### RE: Something strange regarding the 1904 plane (Flyer II) built by the Wright Brothers

(OP)
SparWeb:

#### Quote:

"It's been a while since I read the WB's book (How We Invented the Airplane) but I do recall being impressed by their aeronautical knowledge and the amount of research and testing they conducted before the Flyer made the history books."

Flyer I (1903) had a propeller placed underneath that revolved horizontally, according to an article signed Wilbur Wright and published in Feb. 1904!!

"One of the propellers was set to revolve vertically and intended to give a forward motion, while the other underneath the machine and revolving horizontally, was to assist in sustaining it in the air. … After the motor device was completed, two flights were made by my brother and two by myself on December 17th last."
Source, "The Experiments of a Flying Man", author Wilbur Wright, The Independent, Feb. 04, 1904, pag. 246, internet address: http://www.loc.gov/resource/mwright.05001173/?sp=4

### RE: Something strange regarding the 1904 plane (Flyer II) built by the Wright Brothers

"What law are you using for CL?"

In order to fly the lift must equal the gravity force on the plane. Therefore if the plane is flying straight and level, the lift is constant.

The lift is proportional to CL*v^2, so if the plane is /flying/ at 80% of the original speed, CL must have increased to 1/.8^2 times the original figure.

This is utterly fundamental stuff.

Cheers

Greg Locock

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### RE: Something strange regarding the 1904 plane (Flyer II) built by the Wright Brothers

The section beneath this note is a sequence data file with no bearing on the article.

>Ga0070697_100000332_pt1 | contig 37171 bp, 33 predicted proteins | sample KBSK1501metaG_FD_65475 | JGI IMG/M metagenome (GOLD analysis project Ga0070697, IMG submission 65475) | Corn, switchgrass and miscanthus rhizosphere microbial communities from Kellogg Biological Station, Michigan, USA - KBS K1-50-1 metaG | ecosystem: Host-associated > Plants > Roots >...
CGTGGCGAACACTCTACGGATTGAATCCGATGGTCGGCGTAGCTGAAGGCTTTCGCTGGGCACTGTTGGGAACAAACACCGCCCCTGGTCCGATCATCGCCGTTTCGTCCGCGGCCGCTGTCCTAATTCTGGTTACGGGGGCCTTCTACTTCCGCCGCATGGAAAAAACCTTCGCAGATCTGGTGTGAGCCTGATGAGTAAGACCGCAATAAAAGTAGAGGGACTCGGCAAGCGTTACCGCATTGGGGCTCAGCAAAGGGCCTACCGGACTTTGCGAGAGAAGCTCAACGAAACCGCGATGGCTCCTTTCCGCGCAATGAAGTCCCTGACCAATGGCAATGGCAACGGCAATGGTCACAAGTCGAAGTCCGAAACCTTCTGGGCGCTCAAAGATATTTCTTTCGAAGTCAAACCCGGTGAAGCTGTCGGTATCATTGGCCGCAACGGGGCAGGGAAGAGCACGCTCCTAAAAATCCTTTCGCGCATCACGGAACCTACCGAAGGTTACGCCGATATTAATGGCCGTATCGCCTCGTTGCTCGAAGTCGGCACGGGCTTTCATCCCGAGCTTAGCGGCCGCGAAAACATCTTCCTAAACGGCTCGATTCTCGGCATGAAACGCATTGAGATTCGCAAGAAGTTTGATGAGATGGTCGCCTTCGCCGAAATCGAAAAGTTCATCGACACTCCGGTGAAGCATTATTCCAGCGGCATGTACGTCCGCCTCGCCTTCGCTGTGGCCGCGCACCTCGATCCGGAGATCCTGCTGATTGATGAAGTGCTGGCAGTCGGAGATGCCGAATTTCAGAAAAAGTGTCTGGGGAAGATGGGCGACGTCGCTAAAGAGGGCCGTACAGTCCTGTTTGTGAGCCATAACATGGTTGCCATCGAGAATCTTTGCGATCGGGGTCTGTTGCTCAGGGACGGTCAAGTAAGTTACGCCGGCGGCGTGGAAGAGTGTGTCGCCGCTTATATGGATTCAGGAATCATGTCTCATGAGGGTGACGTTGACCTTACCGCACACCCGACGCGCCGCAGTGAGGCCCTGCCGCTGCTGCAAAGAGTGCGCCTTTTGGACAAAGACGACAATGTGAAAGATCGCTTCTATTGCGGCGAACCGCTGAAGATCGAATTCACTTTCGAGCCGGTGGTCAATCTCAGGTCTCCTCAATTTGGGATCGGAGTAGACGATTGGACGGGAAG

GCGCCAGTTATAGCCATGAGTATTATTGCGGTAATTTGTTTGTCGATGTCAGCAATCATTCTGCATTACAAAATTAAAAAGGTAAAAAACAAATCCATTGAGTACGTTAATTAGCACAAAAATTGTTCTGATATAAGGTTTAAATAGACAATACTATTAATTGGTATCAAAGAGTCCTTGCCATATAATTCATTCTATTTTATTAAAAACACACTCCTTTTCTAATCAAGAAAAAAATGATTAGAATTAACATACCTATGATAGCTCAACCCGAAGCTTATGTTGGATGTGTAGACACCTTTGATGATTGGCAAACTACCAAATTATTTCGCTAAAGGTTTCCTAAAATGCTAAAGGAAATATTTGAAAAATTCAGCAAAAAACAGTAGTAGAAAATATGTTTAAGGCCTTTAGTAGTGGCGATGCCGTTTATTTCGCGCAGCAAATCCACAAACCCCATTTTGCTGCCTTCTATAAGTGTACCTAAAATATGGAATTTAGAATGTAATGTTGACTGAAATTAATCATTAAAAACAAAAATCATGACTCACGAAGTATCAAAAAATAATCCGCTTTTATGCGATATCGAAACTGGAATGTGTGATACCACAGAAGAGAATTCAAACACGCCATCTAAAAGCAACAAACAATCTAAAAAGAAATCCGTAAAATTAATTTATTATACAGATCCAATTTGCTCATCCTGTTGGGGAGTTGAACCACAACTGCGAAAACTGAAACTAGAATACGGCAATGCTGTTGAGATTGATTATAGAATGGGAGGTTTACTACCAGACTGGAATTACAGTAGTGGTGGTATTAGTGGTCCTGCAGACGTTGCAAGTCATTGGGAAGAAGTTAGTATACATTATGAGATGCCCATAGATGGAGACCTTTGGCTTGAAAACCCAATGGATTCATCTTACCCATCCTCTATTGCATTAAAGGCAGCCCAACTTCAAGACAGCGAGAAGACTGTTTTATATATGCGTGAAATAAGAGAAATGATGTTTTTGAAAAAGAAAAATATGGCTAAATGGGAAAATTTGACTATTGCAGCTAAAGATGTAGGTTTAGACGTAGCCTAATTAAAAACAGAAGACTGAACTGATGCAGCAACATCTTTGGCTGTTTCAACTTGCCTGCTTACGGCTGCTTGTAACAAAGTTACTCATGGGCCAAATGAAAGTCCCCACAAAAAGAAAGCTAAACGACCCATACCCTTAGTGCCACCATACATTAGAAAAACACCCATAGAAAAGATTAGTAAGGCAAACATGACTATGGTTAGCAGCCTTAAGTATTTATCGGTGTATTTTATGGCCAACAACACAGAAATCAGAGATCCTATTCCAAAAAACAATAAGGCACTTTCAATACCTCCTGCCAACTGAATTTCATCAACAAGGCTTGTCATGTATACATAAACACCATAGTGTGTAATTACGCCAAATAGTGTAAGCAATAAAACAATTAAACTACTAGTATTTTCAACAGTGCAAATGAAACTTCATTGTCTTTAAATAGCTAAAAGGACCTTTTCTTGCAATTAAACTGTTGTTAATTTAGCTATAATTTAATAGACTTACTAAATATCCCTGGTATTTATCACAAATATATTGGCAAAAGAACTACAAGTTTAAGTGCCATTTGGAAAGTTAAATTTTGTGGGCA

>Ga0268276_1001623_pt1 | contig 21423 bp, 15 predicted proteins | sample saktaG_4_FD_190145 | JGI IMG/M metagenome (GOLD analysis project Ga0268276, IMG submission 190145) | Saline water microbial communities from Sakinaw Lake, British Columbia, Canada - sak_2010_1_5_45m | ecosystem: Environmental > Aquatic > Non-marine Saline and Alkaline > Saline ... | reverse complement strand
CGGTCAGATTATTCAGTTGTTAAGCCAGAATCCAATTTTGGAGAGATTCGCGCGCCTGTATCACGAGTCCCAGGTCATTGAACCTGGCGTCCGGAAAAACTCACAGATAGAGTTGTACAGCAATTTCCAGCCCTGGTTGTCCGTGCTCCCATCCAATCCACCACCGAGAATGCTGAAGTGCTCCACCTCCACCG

(OP)
GregLocock:

#### Quote:

"What law are you using for CL?"
In order to fly the lift must equal the gravity force on the plane. Therefore if the plane is flying straight and level, the lift is constant.

The Lift Equation for flying straight and level:
m * g = k * CL * (Vp + Vw)^2
In consequence:
CL = m * g / (k * (Vp + Vw)^2) (a)
and if Vp + Vw -> 0 then CL -> infinity which is not correct. Everybody knows that a plane, below a certain speed, can not stay in the air, no matter what the pilot does and how it tries to change the attack angle. Also we all know that a plane can not mentain a straight course if Vp + Vw increases more and more. The airplane will rise according to the equation:
k * CL * (Vp + Vw)^2 - m * g = m * dVvp/dt (b) (I have already explained it in a previous message)
I agree that CL = CL(Vp + Vw) but it does not have the dependency (a) and for small variations of the wind speed (5 ft/sec) it is constant.

Your assumption (a) plugged into (b) implies that a plane can never rise if its initial vertical speed is zero (Vvp=0) which is again incorrect.
By doing the math you get:
m * dVvp/dt = 0 which means that Vvp(t) = constant. If Vvp _initial = 0 (level flight) you will get Vvp(t) = 0 no matter how much Vp + Vw increases which comes into conflict with experimental facts.

### RE: Something strange regarding the 1904 plane (Flyer II) built by the Wright Brothers

Whilst I applaud your energy I suggest that time spent studying how the rest of the world looks at this phenomenon might bear dividends.

Cheers

Greg Locock

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### RE: Something strange regarding the 1904 plane (Flyer II) built by the Wright Brothers

You might want to look at the NASA Wright Flyer pages. Their wind tunnel data confirms that the increase in speed over wing increases lift sufficiently to decrease angle of attack, which decreases drag, which accounts for higher relative windspeed.

TTFN
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### RE: Something strange regarding the 1904 plane (Flyer II) built by the Wright Brothers

"Vp + Vw -> 0 then CL -> infinity which is not correct. Everybody knows that a plane, below a certain speed, can not stay in the air,"

In more detail if the plane were to be able to fly straight and level as its speed approaches zero, its CL would need to approach infinity. Since CL is limited to about 1, this doesn't happen, and the plane stops flying straight and level.

Cheers

Greg Locock

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### RE: Something strange regarding the 1904 plane (Flyer II) built by the Wright Brothers

(OP)
Thank you all.